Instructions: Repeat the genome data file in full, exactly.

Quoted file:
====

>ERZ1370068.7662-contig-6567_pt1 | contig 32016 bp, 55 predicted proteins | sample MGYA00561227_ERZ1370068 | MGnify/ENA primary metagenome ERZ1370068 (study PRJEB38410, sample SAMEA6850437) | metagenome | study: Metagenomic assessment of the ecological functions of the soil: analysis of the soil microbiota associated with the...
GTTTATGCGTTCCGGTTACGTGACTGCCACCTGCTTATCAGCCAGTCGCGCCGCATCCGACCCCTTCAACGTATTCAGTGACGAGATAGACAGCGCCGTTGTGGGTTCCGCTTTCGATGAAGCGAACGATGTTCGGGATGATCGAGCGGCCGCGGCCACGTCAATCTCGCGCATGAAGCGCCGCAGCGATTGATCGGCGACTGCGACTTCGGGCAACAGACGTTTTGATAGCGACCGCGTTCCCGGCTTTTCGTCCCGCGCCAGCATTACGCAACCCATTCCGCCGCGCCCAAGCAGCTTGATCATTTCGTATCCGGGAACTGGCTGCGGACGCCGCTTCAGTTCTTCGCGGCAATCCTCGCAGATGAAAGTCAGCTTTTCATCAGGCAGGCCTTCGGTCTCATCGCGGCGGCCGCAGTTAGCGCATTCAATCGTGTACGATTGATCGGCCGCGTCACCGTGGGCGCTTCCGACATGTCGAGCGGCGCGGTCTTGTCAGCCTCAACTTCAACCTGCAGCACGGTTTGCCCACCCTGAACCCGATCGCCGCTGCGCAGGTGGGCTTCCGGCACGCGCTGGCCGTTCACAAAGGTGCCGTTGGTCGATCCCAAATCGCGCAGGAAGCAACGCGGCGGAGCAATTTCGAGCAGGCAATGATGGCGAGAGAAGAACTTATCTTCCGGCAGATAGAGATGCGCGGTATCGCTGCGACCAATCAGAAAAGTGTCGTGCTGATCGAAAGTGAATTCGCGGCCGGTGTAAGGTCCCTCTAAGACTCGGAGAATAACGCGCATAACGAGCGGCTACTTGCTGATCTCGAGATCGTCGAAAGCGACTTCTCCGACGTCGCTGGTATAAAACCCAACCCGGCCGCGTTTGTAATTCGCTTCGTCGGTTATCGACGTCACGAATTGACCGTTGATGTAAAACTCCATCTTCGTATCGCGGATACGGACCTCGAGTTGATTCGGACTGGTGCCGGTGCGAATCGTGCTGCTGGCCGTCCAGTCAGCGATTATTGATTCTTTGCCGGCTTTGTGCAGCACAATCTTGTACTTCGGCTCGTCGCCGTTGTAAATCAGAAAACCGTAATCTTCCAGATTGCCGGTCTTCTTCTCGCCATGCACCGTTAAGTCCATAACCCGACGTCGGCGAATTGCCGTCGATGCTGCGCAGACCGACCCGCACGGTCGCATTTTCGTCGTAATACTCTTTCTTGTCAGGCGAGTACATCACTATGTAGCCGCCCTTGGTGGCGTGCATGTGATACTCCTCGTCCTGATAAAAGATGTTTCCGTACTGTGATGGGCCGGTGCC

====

>ERZ1370068.7662-contig-6567_pt1 | contig 32016 bp, 55 predicted proteins | sample MGYA00561227_ERZ1370068 | MGnify/ENA primary metagenome ERZ1370068 (study PRJEB38410, sample SAMEA6850437) | metagenome | study: Metagenomic assessment of the ecological functions of the soil: analysis of the soil microbiota associated with the...
GTTTATGCGTTCCGGTTACGTGACTGCCACCTGCTTATCAGCCAGTCGCGCCGCATCCGACCCCTTCAACGTATTCAGTGACGAGATAGACAGCGCCGTTGTGGGTTCCGCTTTCGATGAAGCGAACGATGTTCGGGATGATCGAGCGGCCGCGGCCACGTCAATCTCGCGCATGAAGCGCCGCAGCGATTGATCGGCGACTGCGACTTCGGGCAACAGACGTTTTGATAGCGACCGCGTTCCCGGCTTTTCGTCCCGCGCCAGCATTACGCAACCCATTCCGCCGCGCCCAAGCAGCTTGATCATTTCGTATCCGGGAACTGGCTGCGGACGCCGCTTCAGTTCTTCGCGGCAATCCTCGCAGATGAAAGTCAGCTTTTCATCAGGCAGGCCTTCGGTCTCATCGCGGCGGCCGCAGTTAGCGCATTCAATCGTGTACGATTGATCGGCCGCGTCACCGTGGGCGCTTCCGACATGTCGAGCGGCGCGGTCTTGTCAGCCTCAACTTCAACCTGCAGCACGGTTTGCCCACCCTGAACCCGATCGCCGCTGCGCAGGTGGGCTTCCGGCACGCGCTGGCCGTTCACAAAGGTGCCGTTGGTCGATCCCAAATCGCGCAGGAAGCAACGCGGCGGAGCAATTTCGAGCAGGCAATGATGGCGAGAGAAGAACTTATCTTCCGGCAGATAGAGATGCGCGGTATCGCTGCGACCAATCAGAAAAGTGTCGTGCTGATCGAAAGTGAATTCGCGGCCGGTGTAAGGTCCCTCTAAGACTCGGAGAATAACGCGCATAACGAGCGGCTACTTGCTGATCTCGAGATCGTCGAAAGCGACTTCTCCGACGTCGCTGGTATAAAACCCAACCCGGCCGCGTTTGTAATTCGCTTCGTCGGTTATCGACGTCACGAATTGACCGTTGATGTAAAACTCCATCTTCGTATCGCGGATACGGACCTCGAGTTGATTCGGACTGGTGCCGGTGCGAATCGTGCTGCTGGCCGTCCAGTCAGCGATTATTGATTCTTTGCCGGCTTTGTGCAGCACAATCTTGTACTTCGGCTCGTCGCCGTTGTAAATCAGAAAACCGTAATCTTCCAGATTGCCGGTCTTCTTCTCGCCATGCACCGTTAAGTCCATAACCCGACGTCGGCGAATTGCCGTCGATGCTGCGCAGACCGACCCGCACGGTCGCATTTTCGTCGTAATACTCTTTCTTGTCAGGCGAGTACATCACTATGTAGCCGCCCTTGGTGGCGTGCATGTGATACTCCTCGTCCTGATAAAAGATGTTTCCGTACTGTGATGGGCCGGTGCC